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The disputed Rosa Bonheur painting, Landscape with a Peasant Girl and Her Cow
The disputed Rosa Bonheur painting, Landscape with a Peasant Girl and Her Cow

THE CASE OF THE 20-YEAR-OLD ART SALE

June 27, 2011

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Two weeks ago, Manhattan dealer Richard Feigen told the New York Observer that the lawsuit filed against him by an Arizona couple who claim he sold them a painting of questionable provenance 20 years ago was “bogus.” Feigen said that the 19th-century, Landscape with a Peasant Girl and Her Cow, is in fact an authentic Rosa Bonheur, and also asserted that he didn’t sell the painting to them anyway -- it had been purchased at a benefit for the Rhode Island School of Design and Feigen only received a commission. “We’re the wrong party to sue if he’s suing anybody because we didn’t sell it to him!” he told the paper.

Now, an attorney for Saundra and Richard Verri, the couple who originally bought the painting for $15,000 -- and claimed that Feigen owed them $49,800 for the supposed misattribution -- has had her say. Vanessa Verri, a relative and an attorney at Rosette & Associates in Phoenix, says that indeed the dealer is to blame because he still took home most of the sale proceeds. “While RISD may have received a small commission on the painting, Feigen and his company received the majority,” Verri’s lawyer said in an email. She did not know exactly how much Feigen received.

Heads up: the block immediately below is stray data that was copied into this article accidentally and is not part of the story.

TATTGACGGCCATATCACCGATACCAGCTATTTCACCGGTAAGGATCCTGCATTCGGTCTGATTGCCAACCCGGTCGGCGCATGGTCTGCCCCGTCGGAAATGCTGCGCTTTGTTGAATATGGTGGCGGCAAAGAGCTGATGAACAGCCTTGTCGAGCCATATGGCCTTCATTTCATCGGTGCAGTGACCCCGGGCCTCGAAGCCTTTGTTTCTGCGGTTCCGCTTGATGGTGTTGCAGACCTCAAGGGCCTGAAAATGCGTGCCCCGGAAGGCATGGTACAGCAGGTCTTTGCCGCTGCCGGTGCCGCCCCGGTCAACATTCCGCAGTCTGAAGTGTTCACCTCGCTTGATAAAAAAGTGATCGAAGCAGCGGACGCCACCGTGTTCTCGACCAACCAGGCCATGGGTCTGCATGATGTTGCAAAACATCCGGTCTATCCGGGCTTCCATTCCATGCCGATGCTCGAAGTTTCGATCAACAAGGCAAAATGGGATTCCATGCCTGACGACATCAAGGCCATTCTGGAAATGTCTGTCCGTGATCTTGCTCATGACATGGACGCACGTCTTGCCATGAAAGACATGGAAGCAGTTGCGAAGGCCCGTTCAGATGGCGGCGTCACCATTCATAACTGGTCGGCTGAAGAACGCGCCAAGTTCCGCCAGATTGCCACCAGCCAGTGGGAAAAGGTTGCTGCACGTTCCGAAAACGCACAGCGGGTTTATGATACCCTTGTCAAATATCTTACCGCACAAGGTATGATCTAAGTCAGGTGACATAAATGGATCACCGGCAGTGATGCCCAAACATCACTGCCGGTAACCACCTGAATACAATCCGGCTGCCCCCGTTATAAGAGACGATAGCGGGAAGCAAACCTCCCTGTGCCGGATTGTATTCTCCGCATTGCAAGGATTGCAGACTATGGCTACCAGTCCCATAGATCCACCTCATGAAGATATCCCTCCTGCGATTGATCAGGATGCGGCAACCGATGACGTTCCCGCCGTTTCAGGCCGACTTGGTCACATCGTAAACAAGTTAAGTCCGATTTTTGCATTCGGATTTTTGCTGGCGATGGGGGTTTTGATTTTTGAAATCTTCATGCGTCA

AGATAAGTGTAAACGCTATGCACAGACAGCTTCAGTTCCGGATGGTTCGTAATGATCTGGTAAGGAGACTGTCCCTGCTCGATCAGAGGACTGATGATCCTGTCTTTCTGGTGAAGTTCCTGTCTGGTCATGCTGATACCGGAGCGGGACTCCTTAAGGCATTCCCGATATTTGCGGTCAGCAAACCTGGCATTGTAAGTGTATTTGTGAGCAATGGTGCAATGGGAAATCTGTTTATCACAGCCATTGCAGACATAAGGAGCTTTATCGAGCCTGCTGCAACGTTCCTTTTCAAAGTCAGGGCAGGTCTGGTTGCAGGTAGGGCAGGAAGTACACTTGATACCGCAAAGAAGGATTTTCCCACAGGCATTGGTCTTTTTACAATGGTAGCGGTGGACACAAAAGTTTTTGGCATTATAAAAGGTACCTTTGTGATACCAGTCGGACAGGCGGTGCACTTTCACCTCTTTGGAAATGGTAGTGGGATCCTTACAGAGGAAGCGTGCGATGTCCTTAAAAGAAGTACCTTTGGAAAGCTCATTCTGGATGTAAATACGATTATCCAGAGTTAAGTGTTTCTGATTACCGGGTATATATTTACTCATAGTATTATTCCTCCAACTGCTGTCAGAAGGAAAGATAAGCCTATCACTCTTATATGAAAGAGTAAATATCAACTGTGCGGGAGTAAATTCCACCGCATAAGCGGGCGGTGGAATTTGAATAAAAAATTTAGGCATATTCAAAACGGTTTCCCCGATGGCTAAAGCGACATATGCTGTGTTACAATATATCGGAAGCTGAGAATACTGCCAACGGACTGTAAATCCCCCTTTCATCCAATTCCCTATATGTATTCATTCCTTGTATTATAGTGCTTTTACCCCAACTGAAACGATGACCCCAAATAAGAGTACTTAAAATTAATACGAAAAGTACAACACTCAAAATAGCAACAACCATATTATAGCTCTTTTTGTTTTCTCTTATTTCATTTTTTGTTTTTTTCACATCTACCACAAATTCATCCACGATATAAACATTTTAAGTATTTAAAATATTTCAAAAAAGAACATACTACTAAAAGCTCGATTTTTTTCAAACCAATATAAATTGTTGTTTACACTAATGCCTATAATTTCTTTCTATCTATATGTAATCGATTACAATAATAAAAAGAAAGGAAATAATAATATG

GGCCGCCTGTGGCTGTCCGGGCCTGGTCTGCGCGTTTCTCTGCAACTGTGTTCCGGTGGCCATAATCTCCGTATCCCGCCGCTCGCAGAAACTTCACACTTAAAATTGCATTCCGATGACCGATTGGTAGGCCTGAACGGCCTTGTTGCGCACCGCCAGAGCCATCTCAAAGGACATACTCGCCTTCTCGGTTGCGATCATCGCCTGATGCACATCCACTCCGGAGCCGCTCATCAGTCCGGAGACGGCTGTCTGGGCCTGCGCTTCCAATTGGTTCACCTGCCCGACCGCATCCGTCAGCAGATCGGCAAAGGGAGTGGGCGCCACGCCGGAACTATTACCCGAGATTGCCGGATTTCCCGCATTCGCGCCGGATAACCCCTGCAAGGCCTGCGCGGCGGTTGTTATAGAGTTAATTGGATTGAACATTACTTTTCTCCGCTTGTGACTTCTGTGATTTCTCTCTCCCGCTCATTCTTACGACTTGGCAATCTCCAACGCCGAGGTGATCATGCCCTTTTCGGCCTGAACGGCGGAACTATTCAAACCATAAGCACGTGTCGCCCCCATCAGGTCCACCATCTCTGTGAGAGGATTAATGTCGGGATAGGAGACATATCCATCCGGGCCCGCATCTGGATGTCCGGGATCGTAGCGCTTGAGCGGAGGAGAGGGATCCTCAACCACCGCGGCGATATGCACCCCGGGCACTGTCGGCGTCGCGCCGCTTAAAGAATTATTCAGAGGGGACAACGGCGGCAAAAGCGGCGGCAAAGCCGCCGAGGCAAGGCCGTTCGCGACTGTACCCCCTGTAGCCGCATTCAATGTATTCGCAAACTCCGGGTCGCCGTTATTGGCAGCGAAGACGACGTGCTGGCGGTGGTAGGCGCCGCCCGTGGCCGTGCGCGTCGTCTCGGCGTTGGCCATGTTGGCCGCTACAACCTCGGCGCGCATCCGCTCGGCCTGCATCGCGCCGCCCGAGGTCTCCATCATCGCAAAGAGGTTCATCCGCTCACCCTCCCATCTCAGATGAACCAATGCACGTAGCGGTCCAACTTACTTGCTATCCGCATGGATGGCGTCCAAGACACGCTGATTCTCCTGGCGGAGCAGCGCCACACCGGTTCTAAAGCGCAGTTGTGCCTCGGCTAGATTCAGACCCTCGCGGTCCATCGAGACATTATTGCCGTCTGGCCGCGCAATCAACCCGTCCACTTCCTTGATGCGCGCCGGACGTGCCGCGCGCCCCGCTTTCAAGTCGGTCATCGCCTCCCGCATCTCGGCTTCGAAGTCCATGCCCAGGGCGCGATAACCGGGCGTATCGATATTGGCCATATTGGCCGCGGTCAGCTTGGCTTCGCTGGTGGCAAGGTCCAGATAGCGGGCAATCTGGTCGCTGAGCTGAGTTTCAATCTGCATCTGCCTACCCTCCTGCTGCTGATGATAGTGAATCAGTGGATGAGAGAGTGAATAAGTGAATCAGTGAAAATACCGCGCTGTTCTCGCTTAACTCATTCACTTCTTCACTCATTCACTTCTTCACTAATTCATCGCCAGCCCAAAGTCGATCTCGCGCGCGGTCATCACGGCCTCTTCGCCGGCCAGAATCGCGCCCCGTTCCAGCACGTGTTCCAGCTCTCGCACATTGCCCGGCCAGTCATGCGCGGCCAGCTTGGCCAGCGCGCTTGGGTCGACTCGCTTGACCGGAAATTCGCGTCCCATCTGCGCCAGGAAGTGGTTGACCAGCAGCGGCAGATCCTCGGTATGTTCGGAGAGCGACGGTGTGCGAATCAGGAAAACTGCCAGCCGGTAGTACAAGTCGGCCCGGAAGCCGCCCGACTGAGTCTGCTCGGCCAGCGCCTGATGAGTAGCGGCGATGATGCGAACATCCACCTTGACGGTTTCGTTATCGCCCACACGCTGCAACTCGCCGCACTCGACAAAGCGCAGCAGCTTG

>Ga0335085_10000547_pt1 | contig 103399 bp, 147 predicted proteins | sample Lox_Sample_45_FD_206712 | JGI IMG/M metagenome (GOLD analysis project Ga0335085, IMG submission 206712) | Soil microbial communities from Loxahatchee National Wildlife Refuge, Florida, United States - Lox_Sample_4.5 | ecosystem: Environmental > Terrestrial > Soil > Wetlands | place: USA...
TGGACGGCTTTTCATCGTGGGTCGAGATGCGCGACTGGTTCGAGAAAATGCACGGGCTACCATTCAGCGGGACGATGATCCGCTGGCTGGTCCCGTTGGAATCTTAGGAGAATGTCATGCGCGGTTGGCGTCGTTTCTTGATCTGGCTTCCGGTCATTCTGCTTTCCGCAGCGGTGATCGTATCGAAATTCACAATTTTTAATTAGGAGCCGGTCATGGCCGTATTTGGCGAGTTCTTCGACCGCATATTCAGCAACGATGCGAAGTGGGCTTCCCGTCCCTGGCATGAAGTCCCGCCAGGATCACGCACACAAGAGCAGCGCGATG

The issue first arose when the Verris took the painting to Sotheby’s earlier this year and were told by a specialist that the work may in fact have been painted by Bonheur’s brother, François Auguste Bonheur, and that the cow and woman on a swing were painted into the composition posthumously. Feigen wrote in a letter to Richard Verri, “Based on the information and scholarship available when you bought the painting 20 years ago, we had no question about its authorship. You can see that from the attached copy of a 1990 letter from the French Ministry of Culture.”

As for Feigen’s threat in the Observer that he’s considering filing a defamation suit against the Verris, their attorney demurred. “There is no legal basis for his bringing a defamation suit against my clients.”

The case is typical of authenticity disputes brought many years after the original sale of the work in question, pointed out Ronald D. Spencer, a New York attorney who is editor of Spencer’s Art Law Journal. Spencer sees two major difficulties with the plaintiff’s case. First, the lawsuit is filed in Arizona, and it’s hard to see how the Arizona courts have jurisdiction over a transaction that occurred in New York or in Rhode Island. And second, on all the claims in the case – contract, tort, fraud or others – the statute of limitations is long past. “In New York, the statute of limitations on breach of warranty claims is six years,” Spencer pointed out. “So your plaintiff is out of luck by about 14 years.

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